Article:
Apr 20, 2016

Solve the Right Problem



The Challenge: Our customers have needs: one of them is how to manage smart metering reliably and efficiently, especially cost-efficiently. They want a solution that fulfils their needs. As software professionals, we have excellent ideas on how to do this, of course. So what’s the challenge?

The challenge is in understanding the customer’s needs, rather than just delivering what he or she wants. Imagine that we build a system according to initial customer requirements without discussing and collaborating with the customer: In the end, we have built (hopefully) a beautiful cathedral, when the customer needed a nice parking facility. This leads to big and expensive refactoring in the end and is a waste of time, money and energy. And we are trying to avoid waste.

So our challenge is twofold, and this post focuses on the first:

1. The Right Problem: learning what the customer needs, in addition to what the customer wants.
2. Efficiently delivering what the customer needs.

Here I define efficiency as minimizing the total time, money, and energy for the lifetime of the product. This includes new features and bug fixes.

Getting the requirements right in the beginning is challenging, but not impossible. More often than not, the initial requirements get refined, changed and sometimes completely overhauled during the development process. This happens because during development we gain more insight into the specific customer needs. What if we could embrace this change, instead of trying to avoid it?

Minimum Viable Product

In our case, we would like to learn the actual customer needs so that we can deliver a solution for the right problem and minimize waste. One good way to do this is to start working on a Minimum Viable Product (MVP), as defined by Frank Robinson.

MVP is not an end goal in itself. Rather, it is a mindset and a way of learning true customer needs. It fits nicely with the lean and agile way of doing things: iterations produce a new MVP, which is ideally one step closer to the final product. In other words, it enables us to fail fast if the approach we have taken is not viable.

Collaboration with the customer is the key to learning whether the MVP is heading in the right direction and to solving the actual problem. As Yevgeniy Brikman says: “The only way to find that out — the only way to test your assumptions — is to put your product in front of real users as quickly as possible.” I must emphasize that collaboration with the customer is bidirectional - it is a dialogue where we try to work out the best solution together.

MVP_Figure_1.jpgThe black path in the image is a path to the target end product (green circle) using MVPs and an iterative approach. The orange line shows a path where implementation is based on initial requirements and no feedback is gathered during development: only at the end is it discovered that this is not what is needed. The effort required to get to the target is much greater, because the work done has been heading in the wrong direction from the beginning.

MVP is a viable solution. It should work and answer the customer’s needs within the given requirements: both functional and non-functional. The given requirements here are worked from the initial set of requirements, by splitting them into smaller self-contained requirements. Usually it pays off to start with the requirement containing the biggest uncertainties. This gives the maximum feedback early on.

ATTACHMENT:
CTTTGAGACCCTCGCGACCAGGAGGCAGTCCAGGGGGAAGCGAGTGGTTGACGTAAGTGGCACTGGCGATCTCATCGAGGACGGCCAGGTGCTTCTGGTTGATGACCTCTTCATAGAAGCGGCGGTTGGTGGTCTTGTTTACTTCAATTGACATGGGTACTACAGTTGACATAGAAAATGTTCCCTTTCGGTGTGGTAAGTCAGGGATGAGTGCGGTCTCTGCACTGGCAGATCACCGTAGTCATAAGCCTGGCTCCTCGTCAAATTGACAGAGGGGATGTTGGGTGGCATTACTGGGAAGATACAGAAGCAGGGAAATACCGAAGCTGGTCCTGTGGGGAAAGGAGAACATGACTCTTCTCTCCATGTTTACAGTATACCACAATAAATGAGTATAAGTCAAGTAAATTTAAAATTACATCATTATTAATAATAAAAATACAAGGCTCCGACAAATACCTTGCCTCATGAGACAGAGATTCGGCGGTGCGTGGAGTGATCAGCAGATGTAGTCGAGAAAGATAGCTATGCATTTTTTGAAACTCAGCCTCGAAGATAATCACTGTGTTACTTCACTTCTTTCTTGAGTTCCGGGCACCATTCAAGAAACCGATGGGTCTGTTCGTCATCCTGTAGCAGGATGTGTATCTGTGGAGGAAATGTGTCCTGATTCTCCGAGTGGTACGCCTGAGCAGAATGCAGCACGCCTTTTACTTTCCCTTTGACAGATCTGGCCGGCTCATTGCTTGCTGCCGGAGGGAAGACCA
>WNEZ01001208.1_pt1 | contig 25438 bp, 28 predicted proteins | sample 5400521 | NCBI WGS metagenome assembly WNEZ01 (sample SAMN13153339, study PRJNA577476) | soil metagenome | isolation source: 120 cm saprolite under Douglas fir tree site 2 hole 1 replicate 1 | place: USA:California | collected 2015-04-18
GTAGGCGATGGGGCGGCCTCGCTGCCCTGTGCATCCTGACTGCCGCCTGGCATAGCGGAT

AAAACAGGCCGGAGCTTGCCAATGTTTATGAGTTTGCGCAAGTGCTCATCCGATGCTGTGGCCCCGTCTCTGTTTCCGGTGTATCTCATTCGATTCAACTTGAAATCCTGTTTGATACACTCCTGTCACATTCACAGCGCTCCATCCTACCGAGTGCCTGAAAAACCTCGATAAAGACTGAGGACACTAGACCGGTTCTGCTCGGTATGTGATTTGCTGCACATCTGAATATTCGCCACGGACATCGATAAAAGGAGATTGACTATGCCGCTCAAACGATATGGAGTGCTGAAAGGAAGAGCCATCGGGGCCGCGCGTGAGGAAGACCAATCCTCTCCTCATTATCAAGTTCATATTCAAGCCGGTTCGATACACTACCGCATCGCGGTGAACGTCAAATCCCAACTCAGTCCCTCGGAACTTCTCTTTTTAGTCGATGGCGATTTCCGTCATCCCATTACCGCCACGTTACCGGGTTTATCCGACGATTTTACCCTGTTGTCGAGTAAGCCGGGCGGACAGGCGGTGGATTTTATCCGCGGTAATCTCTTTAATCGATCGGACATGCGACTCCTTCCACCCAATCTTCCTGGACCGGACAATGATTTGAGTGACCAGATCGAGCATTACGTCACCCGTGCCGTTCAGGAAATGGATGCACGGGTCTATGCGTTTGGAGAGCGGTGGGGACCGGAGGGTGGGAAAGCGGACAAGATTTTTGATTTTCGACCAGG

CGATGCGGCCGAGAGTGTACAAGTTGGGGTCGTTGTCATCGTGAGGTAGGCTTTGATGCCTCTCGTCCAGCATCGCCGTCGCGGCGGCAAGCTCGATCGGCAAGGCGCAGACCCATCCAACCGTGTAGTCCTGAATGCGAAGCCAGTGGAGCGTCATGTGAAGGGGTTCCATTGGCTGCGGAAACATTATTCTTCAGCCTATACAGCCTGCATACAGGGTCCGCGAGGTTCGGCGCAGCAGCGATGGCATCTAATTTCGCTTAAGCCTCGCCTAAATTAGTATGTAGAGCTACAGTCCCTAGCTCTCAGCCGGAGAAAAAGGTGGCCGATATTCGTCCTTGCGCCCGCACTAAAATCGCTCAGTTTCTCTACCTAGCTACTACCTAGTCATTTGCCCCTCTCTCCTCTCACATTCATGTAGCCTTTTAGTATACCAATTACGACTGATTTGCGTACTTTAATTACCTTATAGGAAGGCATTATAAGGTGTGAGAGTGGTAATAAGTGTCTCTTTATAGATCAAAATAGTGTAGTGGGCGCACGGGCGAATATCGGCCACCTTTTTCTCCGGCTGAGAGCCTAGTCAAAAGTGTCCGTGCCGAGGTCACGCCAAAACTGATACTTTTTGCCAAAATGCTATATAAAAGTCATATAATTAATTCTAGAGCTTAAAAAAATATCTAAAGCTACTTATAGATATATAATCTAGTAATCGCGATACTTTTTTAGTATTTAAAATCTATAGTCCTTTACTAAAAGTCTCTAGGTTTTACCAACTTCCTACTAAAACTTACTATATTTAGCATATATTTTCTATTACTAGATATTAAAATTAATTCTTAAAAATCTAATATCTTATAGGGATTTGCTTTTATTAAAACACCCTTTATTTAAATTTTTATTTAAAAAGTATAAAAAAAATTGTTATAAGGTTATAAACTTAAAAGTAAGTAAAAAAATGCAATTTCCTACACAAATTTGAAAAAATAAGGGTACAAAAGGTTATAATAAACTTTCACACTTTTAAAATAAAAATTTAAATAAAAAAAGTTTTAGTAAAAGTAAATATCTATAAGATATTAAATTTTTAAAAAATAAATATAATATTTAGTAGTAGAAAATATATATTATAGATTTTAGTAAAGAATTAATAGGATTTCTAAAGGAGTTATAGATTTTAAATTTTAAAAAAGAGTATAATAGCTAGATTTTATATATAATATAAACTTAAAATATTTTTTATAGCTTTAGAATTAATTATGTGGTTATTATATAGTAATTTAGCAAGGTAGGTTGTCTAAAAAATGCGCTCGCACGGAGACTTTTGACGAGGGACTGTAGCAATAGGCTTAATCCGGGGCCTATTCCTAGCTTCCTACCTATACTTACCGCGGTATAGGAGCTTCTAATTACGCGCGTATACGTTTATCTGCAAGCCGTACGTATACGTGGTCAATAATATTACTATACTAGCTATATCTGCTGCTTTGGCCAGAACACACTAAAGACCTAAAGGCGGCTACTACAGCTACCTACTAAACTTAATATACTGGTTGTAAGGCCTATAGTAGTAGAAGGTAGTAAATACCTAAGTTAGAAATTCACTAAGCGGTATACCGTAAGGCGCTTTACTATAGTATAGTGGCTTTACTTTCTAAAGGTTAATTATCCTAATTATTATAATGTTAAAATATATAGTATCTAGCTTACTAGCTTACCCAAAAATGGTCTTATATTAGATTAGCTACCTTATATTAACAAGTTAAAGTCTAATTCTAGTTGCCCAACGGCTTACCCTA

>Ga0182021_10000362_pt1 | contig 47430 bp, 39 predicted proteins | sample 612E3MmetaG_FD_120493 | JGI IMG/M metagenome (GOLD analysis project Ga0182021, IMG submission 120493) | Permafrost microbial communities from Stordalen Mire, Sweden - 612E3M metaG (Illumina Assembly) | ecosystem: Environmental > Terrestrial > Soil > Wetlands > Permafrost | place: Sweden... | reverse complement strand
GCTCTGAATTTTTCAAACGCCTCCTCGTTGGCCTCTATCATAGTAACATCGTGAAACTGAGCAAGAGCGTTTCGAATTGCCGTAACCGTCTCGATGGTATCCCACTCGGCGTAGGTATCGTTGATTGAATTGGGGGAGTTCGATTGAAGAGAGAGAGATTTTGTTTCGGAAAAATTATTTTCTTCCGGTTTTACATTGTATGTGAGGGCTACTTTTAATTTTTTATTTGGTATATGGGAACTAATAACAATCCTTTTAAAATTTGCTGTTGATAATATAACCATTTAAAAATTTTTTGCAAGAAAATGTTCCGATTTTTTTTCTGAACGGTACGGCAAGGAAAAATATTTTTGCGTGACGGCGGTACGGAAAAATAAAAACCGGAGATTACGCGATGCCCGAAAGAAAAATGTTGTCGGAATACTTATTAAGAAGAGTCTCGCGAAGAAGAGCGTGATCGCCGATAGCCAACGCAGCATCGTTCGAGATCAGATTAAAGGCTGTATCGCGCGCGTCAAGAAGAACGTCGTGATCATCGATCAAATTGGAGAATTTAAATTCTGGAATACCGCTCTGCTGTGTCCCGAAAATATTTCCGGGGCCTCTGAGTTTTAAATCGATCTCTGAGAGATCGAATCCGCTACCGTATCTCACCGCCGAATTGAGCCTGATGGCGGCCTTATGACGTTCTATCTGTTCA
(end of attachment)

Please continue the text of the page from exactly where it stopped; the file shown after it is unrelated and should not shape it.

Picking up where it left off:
MVP is minimal. It has the minimum set of functionality that is required. Refactoring a minimal solution takes less time and money: if we have produced a garage, it is easier to start refactoring towards a parking facility. The more bells and whistles the solution contains, the more time and effort has been spent on it. The more lines of code there are, the more bugs there are (but lines of code is not a measure of minimalism here).

Finally, the MVP is a product. Ideally it should not contain too many rough edges, it should behave well, and it should have useful interfaces (both APIs and user interfaces).

Implementing MVP

MVP_Figure_2.jpgWhat does a good MVP look like? Here are two figures, of MVP A and MVP B. Both are minimal, but there is a clear difference. MVP A implements a thin vertical slice of each element, whereas MVP B implements a thin horizontal line of the Business Service element. For a nice example, see Joe Armstrong’s blog post about the Erlang Ticket System (he is one of the inventors of Erlang).

MVP A is a proper Minimum Viable Product: it implements a minimum set of features through the full stack, so that the whole approach can be tested and evaluated together with the customer. It provides a vision to the resulting system, which can be adjusted based on feedback. Further, each implemented element is an MVP on its own.

MVP_Figure_3.jpgMVP B is not a proper MVP: The UI, Integration and Comms Services elements have no implementation at all; furthermore, it tries to implement only half of each feature in the Business Services element. It is minimal, but not viable: it is difficult to use and test, making evaluation with the customer difficult or even impossible.


Rapid prototyping and iterative design using the MVP mindset brings several advantages. We have a full stack product from the beginning, which is usable and testable. By working together with the customer we learn the true problems in the customer’s needs and can solve them. The product can be changed during development as required.

Do note that this is not a silver bullet: especially collaboration between the customer, product management and developers requires a lot of effort and commitment from all parties.

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